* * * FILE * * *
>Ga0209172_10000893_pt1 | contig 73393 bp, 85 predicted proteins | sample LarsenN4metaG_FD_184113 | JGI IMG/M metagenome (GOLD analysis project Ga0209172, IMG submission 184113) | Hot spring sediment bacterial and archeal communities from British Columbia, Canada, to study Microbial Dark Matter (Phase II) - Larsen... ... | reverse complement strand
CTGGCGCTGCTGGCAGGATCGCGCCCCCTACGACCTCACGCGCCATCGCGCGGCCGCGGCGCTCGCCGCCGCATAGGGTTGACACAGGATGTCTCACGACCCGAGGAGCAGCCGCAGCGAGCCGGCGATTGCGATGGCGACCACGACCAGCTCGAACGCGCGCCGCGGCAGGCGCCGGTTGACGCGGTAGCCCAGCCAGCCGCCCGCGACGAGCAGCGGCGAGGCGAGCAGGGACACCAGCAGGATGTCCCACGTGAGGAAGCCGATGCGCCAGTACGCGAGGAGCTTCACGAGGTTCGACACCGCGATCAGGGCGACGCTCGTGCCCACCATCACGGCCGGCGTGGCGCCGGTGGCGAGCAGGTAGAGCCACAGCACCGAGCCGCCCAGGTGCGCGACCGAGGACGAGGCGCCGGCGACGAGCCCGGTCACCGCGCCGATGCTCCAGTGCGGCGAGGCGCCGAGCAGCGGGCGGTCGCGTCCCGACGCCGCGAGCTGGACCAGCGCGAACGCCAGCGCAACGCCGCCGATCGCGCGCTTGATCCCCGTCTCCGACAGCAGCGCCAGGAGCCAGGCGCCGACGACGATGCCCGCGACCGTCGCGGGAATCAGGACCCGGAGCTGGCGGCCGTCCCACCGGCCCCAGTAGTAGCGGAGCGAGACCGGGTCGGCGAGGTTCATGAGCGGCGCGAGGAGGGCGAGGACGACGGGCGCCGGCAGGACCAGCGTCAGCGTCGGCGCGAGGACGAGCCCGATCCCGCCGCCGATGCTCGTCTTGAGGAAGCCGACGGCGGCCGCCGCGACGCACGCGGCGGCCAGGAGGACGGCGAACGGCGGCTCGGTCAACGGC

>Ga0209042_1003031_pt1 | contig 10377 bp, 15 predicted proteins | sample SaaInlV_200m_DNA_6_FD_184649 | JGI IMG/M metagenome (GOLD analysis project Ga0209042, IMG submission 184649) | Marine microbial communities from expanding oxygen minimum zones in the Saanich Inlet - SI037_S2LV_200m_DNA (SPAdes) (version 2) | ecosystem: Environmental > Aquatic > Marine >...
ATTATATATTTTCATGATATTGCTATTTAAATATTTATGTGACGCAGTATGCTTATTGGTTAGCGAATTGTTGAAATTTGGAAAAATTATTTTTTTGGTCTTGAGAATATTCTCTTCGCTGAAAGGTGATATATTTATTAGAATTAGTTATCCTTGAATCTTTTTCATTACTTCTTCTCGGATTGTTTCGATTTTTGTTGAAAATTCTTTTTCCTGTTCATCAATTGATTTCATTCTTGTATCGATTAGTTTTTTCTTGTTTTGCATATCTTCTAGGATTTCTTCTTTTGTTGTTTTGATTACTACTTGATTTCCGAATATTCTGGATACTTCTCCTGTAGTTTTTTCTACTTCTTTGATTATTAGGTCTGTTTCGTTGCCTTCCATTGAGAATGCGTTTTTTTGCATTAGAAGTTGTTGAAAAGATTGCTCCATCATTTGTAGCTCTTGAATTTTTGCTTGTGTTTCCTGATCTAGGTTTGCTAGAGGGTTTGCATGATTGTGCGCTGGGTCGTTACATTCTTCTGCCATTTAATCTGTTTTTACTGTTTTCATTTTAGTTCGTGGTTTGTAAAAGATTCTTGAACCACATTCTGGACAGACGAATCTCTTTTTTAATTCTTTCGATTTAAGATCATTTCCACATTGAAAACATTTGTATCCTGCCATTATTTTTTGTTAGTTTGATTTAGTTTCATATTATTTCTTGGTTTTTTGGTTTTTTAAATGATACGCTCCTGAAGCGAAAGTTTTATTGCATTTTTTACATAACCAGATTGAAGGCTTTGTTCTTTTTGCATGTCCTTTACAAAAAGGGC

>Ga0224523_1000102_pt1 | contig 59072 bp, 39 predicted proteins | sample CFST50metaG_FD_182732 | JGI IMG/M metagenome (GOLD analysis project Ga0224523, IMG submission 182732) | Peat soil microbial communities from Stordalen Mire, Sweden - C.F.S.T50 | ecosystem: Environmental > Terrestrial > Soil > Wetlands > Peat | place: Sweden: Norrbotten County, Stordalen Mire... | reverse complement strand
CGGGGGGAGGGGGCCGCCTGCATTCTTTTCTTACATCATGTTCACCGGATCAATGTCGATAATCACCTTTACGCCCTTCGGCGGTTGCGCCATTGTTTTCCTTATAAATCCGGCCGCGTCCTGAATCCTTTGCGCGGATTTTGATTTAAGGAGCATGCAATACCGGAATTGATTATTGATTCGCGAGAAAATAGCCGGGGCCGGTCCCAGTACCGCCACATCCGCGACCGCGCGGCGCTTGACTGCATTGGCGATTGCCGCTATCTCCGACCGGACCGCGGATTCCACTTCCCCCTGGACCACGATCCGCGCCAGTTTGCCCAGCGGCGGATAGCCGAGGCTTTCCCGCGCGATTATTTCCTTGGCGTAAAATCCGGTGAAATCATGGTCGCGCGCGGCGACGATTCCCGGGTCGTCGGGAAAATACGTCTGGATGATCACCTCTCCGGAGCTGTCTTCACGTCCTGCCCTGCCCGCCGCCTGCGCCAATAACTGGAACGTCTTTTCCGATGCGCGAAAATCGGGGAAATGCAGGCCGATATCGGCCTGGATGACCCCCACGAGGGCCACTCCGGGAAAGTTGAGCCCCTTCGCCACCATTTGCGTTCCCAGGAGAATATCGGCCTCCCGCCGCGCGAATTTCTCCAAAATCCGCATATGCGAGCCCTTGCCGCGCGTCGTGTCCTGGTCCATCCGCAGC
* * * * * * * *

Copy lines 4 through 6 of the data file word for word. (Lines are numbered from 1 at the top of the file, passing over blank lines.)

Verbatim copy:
ATTATATATTTTCATGATATTGCTATTTAAATATTTATGTGACGCAGTATGCTTATTGGTTAGCGAATTGTTGAAATTTGGAAAAATTATTTTTTTGGTCTTGAGAATATTCTCTTCGCTGAAAGGTGATATATTTATTAGAATTAGTTATCCTTGAATCTTTTTCATTACTTCTTCTCGGATTGTTTCGATTTTTGTTGAAAATTCTTTTTCCTGTTCATCAATTGATTTCATTCTTGTATCGATTAGTTTTTTCTTGTTTTGCATATCTTCTAGGATTTCTTCTTTTGTTGTTTTGATTACTACTTGATTTCCGAATATTCTGGATACTTCTCCTGTAGTTTTTTCTACTTCTTTGATTATTAGGTCTGTTTCGTTGCCTTCCATTGAGAATGCGTTTTTTTGCATTAGAAGTTGTTGAAAAGATTGCTCCATCATTTGTAGCTCTTGAATTTTTGCTTGTGTTTCCTGATCTAGGTTTGCTAGAGGGTTTGCATGATTGTGCGCTGGGTCGTTACATTCTTCTGCCATTTAATCTGTTTTTACTGTTTTCATTTTAGTTCGTGGTTTGTAAAAGATTCTTGAACCACATTCTGGACAGACGAATCTCTTTTTTAATTCTTTCGATTTAAGATCATTTCCACATTGAAAACATTTGTATCCTGCCATTATTTTTTGTTAGTTTGATTTAGTTTCATATTATTTCTTGGTTTTTTGGTTTTTTAAATGATACGCTCCTGAAGCGAAAGTTTTATTGCATTTTTTACATAACCAGATTGAAGGCTTTGTTCTTTTTGCATGTCCTTTACAAAAAGGGC

>Ga0224523_1000102_pt1 | contig 59072 bp, 39 predicted proteins | sample CFST50metaG_FD_182732 | JGI IMG/M metagenome (GOLD analysis project Ga0224523, IMG submission 182732) | Peat soil microbial communities from Stordalen Mire, Sweden - C.F.S.T50 | ecosystem: Environmental > Terrestrial > Soil > Wetlands > Peat | place: Sweden: Norrbotten County, Stordalen Mire... | reverse complement strand
CGGGGGGAGGGGGCCGCCTGCATTCTTTTCTTACATCATGTTCACCGGATCAATGTCGATAATCACCTTTACGCCCTTCGGCGGTTGCGCCATTGTTTTCCTTATAAATCCGGCCGCGTCCTGAATCCTTTGCGCGGATTTTGATTTAAGGAGCATGCAATACCGGAATTGATTATTGATTCGCGAGAAAATAGCCGGGGCCGGTCCCAGTACCGCCACATCCGCGACCGCGCGGCGCTTGACTGCATTGGCGATTGCCGCTATCTCCGACCGGACCGCGGATTCCACTTCCCCCTGGACCACGATCCGCGCCAGTTTGCCCAGCGGCGGATAGCCGAGGCTTTCCCGCGCGATTATTTCCTTGGCGTAAAATCCGGTGAAATCATGGTCGCGCGCGGCGACGATTCCCGGGTCGTCGGGAAAATACGTCTGGATGATCACCTCTCCGGAGCTGTCTTCACGTCCTGCCCTGCCCGCCGCCTGCGCCAATAACTGGAACGTCTTTTCCGATGCGCGAAAATCGGGGAAATGCAGGCCGATATCGGCCTGGATGACCCCCACGAGGGCCACTCCGGGAAAGTTGAGCCCCTTCGCCACCATTTGCGTTCCCAGGAGAATATCGGCCTCCCGCCGCGCGAATTTCTCCAAAATCCGCATATGCGAGCCCTTGCCGCGCGTCGTGTCCTGGTCCATCCGCAGC